Frank Sees 'Tougher' Volcker Rule, Calls for Lenient Enforcement

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  • "I don’t know that we’ll get there by the end of the year," Philadelphia Fed President Charles Plosser said Monday, becoming the latest official to warn that regulators may not be able to finalize the Volcker rule by the much-promised deadline.
    November 18
  • Receiving Wide Coverage ...Holiday Reading: The long-simmering battle between five federal agencies over the Volcker Rule appears to be in its final stage. The current draft is around 1,000 pages, and it's expected to be finalized before the end of the year. The basic dynamics here — with the Fed and the SEC pushing for looser restrictions, while the CFTC seeks tighter rules — are old news. But the New York Times has a detailed look at some of the places where the agencies remain at odds, including the draft language defining market-making. The Times also reports: "Since the Volcker Rule was first proposed in 2011, regulators have had to contend with a fierce lobbying campaign by the banks. But that effort lost momentum last year, after JPMorgan's trading debacle revealed that its traders were placing enormous speculative bets under the guise of hedging." Meanwhile, the Financial Times reports that the Fed is considering giving banks until July 2015 to comply with Volcker's new restrictions.
    November 18
  • SEC Chairwoman Mary Jo White said Tuesday that regulators could "maybe" finalize the much-delayed ban on proprietary trading by the expected year-end delivery date. But she refused to commit to the deadline and warned that the rule's "complexities make it difficult" to finalize.
    November 12
  • Throughout his three decades in Congress, Barney Frank reached across the aisle to tackle big problems, and crafted groundbreaking legislation with far-reaching effects for banks.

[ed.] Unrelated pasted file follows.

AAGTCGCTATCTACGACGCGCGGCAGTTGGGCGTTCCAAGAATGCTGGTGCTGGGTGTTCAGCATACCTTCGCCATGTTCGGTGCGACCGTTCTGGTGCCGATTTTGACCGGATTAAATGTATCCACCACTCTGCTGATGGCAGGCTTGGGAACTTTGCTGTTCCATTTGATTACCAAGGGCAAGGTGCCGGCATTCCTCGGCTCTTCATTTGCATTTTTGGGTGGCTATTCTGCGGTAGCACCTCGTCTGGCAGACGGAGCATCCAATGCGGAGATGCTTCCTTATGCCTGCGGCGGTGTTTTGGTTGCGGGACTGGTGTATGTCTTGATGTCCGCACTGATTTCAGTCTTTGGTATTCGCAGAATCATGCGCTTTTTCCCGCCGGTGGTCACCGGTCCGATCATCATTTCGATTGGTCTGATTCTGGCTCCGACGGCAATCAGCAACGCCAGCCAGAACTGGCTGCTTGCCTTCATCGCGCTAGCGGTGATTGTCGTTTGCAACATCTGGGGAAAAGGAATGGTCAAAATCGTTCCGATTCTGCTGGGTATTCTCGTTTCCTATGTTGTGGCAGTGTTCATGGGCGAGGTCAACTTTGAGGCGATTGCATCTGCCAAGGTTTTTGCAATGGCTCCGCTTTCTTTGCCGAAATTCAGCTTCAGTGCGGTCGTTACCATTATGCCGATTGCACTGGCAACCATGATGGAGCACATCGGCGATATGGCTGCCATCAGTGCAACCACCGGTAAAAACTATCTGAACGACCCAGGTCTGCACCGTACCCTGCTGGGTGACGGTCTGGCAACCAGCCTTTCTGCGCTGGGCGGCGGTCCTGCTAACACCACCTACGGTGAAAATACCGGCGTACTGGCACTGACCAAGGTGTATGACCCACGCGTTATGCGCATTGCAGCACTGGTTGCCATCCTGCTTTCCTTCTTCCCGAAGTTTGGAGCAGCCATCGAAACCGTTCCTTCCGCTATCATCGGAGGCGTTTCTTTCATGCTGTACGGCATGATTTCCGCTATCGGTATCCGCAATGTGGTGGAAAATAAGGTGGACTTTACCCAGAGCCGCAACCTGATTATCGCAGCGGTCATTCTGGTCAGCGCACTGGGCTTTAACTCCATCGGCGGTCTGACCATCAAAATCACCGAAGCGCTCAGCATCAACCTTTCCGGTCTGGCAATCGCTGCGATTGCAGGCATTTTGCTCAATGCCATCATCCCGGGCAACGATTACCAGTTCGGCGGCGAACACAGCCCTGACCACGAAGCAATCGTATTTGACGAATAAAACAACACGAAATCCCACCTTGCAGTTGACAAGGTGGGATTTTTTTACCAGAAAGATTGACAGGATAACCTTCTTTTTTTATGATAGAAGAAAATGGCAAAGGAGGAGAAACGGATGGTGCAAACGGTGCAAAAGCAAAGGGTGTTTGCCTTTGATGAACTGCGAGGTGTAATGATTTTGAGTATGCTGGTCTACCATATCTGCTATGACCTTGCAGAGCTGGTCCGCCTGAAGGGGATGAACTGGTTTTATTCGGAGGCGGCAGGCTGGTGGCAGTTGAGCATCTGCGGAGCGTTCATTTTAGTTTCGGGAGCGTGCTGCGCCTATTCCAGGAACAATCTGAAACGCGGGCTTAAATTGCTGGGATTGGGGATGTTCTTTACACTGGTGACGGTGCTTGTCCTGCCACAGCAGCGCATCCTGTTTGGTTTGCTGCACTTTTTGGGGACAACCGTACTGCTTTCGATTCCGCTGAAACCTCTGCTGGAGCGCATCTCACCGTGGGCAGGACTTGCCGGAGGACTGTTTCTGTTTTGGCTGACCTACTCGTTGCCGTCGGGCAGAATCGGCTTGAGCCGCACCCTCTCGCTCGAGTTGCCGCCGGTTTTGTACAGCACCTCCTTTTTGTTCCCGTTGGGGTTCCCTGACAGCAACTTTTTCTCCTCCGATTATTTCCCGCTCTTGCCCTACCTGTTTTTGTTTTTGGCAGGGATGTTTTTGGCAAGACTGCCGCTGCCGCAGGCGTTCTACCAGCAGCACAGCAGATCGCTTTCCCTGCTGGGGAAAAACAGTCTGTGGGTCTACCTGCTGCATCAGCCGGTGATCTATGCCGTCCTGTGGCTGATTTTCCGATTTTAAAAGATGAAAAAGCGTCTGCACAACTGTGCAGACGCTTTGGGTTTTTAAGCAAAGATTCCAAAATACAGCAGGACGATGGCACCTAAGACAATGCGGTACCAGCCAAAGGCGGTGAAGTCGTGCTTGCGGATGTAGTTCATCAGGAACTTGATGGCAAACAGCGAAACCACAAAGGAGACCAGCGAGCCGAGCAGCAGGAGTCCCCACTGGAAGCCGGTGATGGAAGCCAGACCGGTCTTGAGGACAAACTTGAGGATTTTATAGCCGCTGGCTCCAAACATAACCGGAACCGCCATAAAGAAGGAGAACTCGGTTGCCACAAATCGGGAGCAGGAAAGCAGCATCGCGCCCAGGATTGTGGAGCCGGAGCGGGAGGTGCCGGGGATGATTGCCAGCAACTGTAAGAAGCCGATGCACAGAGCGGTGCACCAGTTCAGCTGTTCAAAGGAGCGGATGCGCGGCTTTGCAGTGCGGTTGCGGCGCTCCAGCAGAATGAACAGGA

November 28

Barney Frank, one of the architects of the Dodd-Frank Act, called Friday for both stringent standards and lenient enforcement around the financial reform law's much-watched Volcker Rule.

The provision, once finalized, "will be tougher than many of the people in this room would like to see, but I do not think it will interfere with the function of the economy," said Frank, the former chairman of the House Financial Services Committee, who retired from Congress last year.

Still, Frank said that regulators should go easy on banks learning how to comply with the provision's restrictions on proprietary trading and investment in hedge funds.

"When you get the Volcker Rule, there ought to be a very important enforcement principle: the first time an institution does something that their own regulator believes is in violation of the Volcker Rule, the response should be, 'Don't do that again.' No penalty," Frank said in a Q&A presentation with Politico's Ben White, during The Clearing House's annual conference.

"There are a lot of concepts in the law, very important concepts, where they state the principle and it gets meaning as it is regulated," Frank added.

Banks have spent three years trying to soften the impact of the Volcker Rule, which has already caused many companies to shut down once-lucrative proprietary trading operations. But the ongoing delays in the rule's implementation has frustrated the White House, regulators and even some bankers who are looking for certainty and clearly defined guidelines about what activities they will and will not be allowed to do once the rule is implemented.

"It has to get done," Bank of America (BAC) Chief Executive Brian Moynihan told American Banker on Thursday, after a panel discussion at the conference.

Moynihan declined to predict whether or not the Volcker Rule would be finalized by the White House's much-desired year-end deadline: "Ask them," he said, referring to the five regulatory agencies in charge of approving the rule.

Some officials from those agencies, including Securities and Exchange Commission Chairwoman Mary Jo White and Philadelphia Federal Reserve President Charles Plosser, have in recent days expressed skepticism about regulators' ability to release a final rule by the end of the year.

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